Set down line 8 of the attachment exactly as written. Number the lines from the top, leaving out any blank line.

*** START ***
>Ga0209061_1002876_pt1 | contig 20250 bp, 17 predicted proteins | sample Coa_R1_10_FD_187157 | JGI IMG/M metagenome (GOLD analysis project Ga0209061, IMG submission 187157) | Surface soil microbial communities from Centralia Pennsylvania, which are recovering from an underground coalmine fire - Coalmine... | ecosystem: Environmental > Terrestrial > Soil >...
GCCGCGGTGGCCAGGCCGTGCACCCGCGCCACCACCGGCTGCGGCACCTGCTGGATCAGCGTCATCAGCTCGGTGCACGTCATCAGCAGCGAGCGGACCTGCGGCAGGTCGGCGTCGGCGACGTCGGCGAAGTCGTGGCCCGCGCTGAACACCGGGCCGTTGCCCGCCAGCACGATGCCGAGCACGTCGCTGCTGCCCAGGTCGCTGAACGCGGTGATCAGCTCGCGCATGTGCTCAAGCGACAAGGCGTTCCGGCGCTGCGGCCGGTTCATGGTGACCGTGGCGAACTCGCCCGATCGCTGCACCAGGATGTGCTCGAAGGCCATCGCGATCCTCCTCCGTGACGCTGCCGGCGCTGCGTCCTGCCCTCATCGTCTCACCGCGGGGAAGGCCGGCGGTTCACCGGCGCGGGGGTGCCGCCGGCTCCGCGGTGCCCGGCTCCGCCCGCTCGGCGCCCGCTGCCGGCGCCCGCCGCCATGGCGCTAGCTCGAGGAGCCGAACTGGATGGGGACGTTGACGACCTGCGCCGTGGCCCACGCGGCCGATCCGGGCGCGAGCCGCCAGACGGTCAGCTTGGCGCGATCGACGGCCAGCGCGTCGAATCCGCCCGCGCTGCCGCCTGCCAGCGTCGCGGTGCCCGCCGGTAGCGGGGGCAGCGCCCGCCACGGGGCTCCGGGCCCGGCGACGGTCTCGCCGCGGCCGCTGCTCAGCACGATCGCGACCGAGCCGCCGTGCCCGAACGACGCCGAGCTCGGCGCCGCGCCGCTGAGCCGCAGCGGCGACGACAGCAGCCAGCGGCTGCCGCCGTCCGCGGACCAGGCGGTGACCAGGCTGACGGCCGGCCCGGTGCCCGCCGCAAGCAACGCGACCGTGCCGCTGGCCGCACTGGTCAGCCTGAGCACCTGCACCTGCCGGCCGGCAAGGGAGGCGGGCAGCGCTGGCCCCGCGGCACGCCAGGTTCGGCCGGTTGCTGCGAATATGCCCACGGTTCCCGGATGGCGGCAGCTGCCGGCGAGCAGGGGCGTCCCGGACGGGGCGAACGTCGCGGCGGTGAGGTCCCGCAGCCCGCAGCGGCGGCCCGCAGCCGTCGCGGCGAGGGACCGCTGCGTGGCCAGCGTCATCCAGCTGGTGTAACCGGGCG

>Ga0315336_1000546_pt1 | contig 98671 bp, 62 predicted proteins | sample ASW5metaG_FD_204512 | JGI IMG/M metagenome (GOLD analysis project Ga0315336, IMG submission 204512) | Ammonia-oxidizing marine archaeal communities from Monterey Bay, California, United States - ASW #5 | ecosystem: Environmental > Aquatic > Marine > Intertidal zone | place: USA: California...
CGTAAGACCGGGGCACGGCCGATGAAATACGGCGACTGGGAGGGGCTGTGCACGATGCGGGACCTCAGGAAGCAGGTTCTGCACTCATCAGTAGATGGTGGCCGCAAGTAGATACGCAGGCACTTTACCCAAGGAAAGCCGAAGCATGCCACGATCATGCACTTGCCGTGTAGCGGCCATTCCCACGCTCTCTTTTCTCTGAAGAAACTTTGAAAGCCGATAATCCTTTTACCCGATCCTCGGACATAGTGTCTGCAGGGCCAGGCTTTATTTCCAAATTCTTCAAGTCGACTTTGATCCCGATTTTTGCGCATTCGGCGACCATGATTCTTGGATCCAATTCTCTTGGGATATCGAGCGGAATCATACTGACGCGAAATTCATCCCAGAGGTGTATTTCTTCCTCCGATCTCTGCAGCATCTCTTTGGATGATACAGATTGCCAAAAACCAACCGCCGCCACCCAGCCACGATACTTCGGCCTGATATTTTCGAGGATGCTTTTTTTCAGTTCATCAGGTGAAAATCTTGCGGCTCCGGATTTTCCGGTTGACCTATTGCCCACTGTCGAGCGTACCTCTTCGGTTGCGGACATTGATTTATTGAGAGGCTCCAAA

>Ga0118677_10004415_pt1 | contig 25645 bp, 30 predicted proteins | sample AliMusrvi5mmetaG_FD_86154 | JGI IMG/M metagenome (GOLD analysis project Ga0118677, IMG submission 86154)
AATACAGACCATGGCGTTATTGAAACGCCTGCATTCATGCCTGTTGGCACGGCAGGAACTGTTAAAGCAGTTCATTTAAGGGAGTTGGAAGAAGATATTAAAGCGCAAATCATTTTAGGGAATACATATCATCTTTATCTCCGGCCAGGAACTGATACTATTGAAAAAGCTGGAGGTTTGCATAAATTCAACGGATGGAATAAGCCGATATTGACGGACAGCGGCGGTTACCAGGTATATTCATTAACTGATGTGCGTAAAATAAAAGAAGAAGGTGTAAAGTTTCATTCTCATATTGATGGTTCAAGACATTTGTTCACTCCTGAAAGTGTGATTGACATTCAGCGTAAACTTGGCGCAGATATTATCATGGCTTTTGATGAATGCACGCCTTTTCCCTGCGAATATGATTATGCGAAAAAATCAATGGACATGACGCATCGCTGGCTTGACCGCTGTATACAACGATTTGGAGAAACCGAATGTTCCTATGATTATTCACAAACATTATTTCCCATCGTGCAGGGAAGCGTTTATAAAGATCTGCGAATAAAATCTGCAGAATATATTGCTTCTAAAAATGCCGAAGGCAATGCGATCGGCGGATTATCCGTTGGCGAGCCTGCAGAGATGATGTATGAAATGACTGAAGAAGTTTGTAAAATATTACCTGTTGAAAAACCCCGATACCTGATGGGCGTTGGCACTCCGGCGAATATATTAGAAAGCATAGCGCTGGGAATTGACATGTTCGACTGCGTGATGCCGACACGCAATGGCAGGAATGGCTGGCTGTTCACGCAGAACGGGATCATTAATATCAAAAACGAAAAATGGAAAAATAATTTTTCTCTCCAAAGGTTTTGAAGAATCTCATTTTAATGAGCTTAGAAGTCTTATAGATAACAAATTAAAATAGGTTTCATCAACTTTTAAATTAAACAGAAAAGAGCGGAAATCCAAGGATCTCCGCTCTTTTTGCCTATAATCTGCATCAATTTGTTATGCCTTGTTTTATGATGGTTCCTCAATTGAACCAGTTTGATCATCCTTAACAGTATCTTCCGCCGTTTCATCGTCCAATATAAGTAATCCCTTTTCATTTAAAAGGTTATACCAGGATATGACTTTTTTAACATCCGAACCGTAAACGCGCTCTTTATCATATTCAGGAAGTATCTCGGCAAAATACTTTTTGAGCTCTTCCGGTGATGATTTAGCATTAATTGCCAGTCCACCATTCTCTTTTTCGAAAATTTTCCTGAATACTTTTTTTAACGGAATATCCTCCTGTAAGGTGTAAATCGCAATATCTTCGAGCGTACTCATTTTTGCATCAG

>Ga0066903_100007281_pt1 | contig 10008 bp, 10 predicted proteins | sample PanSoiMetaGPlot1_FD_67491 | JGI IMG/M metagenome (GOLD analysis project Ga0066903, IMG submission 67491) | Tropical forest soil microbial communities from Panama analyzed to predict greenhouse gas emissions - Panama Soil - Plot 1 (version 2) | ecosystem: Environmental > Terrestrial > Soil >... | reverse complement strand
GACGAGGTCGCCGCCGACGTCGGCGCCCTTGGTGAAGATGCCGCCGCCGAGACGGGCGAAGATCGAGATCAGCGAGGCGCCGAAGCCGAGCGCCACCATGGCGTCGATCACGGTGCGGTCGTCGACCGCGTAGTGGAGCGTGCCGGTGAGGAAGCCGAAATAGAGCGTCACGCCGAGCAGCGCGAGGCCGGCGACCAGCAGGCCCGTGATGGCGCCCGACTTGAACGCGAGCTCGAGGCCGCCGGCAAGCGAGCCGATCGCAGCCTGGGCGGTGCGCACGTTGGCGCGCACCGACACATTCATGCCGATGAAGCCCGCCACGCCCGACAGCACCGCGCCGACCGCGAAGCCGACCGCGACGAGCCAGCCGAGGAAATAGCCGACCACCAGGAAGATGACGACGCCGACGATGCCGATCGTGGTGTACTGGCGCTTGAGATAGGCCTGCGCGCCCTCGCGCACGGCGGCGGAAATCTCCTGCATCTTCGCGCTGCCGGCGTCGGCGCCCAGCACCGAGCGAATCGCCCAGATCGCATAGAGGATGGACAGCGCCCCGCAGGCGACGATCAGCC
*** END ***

GACGAGGTCGCCGCCGACGTCGGCGCCCTTGGTGAAGATGCCGCCGCCGAGACGGGCGAAGATCGAGATCAGCGAGGCGCCGAAGCCGAGCGCCACCATGGCGTCGATCACGGTGCGGTCGTCGACCGCGTAGTGGAGCGTGCCGGTGAGGAAGCCGAAATAGAGCGTCACGCCGAGCAGCGCGAGGCCGGCGACCAGCAGGCCCGTGATGGCGCCCGACTTGAACGCGAGCTCGAGGCCGCCGGCAAGCGAGCCGATCGCAGCCTGGGCGGTGCGCACGTTGGCGCGCACCGACACATTCATGCCGATGAAGCCCGCCACGCCCGACAGCACCGCGCCGACCGCGAAGCCGACCGCGACGAGCCAGCCGAGGAAATAGCCGACCACCAGGAAGATGACGACGCCGACGATGCCGATCGTGGTGTACTGGCGCTTGAGATAGGCCTGCGCGCCCTCGCGCACGGCGGCGGAAATCTCCTGCATCTTCGCGCTGCCGGCGTCGGCGCCCAGCACCGAGCGAATCGCCCAGATCGCATAGAGGATGGACAGCGCCCCGCAGGCGACGATCAGCC